University of Dayton Law Review
The first stock exchanges involved government. The modern stock exchange is strangely devoid of government presence, at least in terms of the decision to halt trading. Meanwhile, over two-hundred billion dollars trades each day on the New York Stock Exchange, one of thirteen recognized domestic exchanges. A more precise calculation of daily volume needs to include dozens more “alternative trading systems,” even less regulated market centers that have grown in size and capital. Overall, the securities market forges forward each weekday without halt unless outdated or severely technical “breakers” are imposed by the stock exchanges themselves. The federal government – a mighty and primary industry regulator since 1934 – largely watches the frantic pace from the sidelines, relegated to the role of chronicler of each downturn or crash.
Similarly, the private sector observers are distanced. Few know what objective standards govern halts at a stock exchange, much less what news or events directly influence it. The “market” is simultaneously blamed for disproportionate wealth, credited for responding to reliable economic indicators, punished by disaffected customers, and linked to a dearth of reason. It can, at times, choose to simply ignore significant events; at other times, it falls prey to the most inane of rumors. It is, curiously, at once decried as a poor economic indicator and routinely credited as a merciless judge of financial fault. While it holds our collective hopes (both literally and figuratively), the stock exchange simply does not appear to stop in meaningful fashion in times of crisis.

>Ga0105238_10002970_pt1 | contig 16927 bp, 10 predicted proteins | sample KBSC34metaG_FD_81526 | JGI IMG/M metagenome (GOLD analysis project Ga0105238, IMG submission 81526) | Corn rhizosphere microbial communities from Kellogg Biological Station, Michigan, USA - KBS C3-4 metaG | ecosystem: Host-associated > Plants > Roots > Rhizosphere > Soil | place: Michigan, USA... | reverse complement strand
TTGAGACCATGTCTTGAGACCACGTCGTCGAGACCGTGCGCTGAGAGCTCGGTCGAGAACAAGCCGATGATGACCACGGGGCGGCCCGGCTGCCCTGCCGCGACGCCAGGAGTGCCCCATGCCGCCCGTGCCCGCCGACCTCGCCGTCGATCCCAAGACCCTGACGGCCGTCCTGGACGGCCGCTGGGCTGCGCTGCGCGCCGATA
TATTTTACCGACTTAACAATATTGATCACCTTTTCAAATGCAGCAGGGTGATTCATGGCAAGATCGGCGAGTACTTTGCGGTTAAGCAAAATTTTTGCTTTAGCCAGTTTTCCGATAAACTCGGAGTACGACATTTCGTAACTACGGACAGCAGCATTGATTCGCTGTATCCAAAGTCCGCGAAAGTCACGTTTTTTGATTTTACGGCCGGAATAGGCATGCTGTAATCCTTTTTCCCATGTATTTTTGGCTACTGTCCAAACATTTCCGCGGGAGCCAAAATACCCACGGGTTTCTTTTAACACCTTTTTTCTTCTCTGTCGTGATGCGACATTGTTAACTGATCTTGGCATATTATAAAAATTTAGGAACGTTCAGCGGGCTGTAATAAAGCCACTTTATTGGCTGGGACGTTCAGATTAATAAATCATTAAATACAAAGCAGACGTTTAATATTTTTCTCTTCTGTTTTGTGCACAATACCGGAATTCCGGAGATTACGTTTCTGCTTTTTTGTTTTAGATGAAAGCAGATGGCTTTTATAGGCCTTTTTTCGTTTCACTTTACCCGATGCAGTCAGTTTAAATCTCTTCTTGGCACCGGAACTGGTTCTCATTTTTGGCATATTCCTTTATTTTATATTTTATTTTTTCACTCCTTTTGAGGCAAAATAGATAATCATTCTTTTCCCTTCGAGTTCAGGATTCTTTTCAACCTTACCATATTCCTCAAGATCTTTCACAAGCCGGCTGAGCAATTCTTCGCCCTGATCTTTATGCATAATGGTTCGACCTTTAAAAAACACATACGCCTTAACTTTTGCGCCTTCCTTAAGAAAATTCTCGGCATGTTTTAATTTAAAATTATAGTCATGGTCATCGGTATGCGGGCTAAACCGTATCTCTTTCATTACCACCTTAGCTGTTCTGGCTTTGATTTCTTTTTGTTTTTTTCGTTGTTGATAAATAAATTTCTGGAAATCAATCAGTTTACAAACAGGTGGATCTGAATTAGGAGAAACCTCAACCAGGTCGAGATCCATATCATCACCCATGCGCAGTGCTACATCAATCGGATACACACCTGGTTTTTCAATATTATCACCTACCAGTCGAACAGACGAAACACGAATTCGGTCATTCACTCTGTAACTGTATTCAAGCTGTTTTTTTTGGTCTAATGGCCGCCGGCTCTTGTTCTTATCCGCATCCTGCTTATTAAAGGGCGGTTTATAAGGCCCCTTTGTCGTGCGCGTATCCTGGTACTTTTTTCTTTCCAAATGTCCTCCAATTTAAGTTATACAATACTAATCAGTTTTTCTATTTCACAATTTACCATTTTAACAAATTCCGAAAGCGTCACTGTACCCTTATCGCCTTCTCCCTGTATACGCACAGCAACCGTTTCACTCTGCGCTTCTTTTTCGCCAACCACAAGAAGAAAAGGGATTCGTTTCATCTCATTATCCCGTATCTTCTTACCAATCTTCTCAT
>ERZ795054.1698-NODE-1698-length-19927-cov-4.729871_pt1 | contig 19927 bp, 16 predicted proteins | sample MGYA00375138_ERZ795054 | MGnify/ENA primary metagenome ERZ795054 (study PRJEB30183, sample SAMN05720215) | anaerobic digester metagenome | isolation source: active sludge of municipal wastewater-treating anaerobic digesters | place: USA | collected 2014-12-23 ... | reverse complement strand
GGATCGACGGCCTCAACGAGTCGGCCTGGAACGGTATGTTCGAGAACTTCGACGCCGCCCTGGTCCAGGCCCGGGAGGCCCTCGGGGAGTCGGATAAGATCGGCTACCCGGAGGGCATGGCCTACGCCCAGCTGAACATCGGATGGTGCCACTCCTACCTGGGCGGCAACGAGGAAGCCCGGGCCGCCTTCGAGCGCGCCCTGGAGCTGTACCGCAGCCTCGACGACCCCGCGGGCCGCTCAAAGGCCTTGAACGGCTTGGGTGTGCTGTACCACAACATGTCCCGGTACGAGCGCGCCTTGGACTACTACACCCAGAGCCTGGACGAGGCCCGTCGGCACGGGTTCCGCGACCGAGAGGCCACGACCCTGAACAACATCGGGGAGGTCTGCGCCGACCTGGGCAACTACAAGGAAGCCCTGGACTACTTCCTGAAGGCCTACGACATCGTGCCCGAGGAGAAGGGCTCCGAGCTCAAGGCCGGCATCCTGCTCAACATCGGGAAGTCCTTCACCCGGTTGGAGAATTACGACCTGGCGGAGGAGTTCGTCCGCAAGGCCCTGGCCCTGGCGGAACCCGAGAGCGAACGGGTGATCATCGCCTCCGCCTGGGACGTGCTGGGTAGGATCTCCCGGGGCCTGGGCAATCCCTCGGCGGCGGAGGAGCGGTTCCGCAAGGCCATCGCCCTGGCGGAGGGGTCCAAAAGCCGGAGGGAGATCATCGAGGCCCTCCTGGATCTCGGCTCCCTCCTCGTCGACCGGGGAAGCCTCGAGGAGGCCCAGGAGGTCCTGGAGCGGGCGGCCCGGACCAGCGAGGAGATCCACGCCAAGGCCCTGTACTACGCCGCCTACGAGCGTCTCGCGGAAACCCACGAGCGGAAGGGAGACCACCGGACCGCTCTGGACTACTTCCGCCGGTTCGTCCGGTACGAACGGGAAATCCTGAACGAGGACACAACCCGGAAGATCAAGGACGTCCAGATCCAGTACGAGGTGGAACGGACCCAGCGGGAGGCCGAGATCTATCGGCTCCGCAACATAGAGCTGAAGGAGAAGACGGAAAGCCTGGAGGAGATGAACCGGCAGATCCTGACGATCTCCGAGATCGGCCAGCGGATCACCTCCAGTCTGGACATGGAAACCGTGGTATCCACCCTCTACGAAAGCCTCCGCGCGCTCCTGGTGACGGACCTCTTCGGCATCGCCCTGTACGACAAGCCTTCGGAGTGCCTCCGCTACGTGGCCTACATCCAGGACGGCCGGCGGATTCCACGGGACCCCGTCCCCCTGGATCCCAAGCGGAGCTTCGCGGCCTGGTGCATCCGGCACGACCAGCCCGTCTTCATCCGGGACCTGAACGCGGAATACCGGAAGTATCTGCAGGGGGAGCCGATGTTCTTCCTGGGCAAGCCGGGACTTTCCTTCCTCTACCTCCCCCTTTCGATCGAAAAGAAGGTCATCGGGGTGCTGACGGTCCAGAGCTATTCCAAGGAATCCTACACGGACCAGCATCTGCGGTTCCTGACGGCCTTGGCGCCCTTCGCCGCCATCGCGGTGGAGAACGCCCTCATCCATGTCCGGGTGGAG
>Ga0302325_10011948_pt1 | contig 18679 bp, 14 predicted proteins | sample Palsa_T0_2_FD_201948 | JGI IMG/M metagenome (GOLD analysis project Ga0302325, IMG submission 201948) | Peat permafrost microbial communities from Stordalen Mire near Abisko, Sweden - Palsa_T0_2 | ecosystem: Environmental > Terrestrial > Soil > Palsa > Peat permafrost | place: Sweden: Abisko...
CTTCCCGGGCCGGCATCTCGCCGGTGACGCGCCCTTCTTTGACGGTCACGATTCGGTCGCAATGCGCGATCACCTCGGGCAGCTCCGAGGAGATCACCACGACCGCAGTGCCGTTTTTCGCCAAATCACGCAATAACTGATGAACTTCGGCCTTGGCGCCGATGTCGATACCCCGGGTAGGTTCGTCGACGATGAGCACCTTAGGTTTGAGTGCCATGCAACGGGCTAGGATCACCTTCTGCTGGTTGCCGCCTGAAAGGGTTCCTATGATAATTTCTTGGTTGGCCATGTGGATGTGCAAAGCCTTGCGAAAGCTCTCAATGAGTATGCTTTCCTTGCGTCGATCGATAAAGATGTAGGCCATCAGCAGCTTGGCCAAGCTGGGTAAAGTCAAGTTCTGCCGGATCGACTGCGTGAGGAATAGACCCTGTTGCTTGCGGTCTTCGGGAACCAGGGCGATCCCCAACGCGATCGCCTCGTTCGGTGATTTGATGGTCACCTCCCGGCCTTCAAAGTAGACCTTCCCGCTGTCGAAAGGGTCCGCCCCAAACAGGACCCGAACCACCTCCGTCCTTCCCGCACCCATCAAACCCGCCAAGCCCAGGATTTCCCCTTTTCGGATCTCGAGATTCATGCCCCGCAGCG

Accordingly, this article examines who and what makes this financial beast stop, and argues that such halts need to be more frequent, better publicized, and more often prompted by government action. The Securities and Exchange Commission need not be an observer to this cause. In the recent past, the Commission has overcome intractable exchanges to spur, among other changes, the demystification of stock pricing (by mandating a switch to decimals), and the end to an exchange’s monopoly on the stock of an individual issuer (by prompting rescission of single listing rules). With bold but simple strokes the world’s most feared securities regulator could impose rationality on a market presently poised for more chaos when chaos erupts.
Simply put, the Leviathan needs occasionally to be forced to sleep, if only to give its combatants time to flee.
J. Scott Colesanti,
Other People's Volatility: A Call for Rules That More Equitably Stabilize the Stock Market, 39 U. Dayton L. Rev. 1
Available at: http://scholarlycommons.law.hofstra.edu/faculty_scholarship/684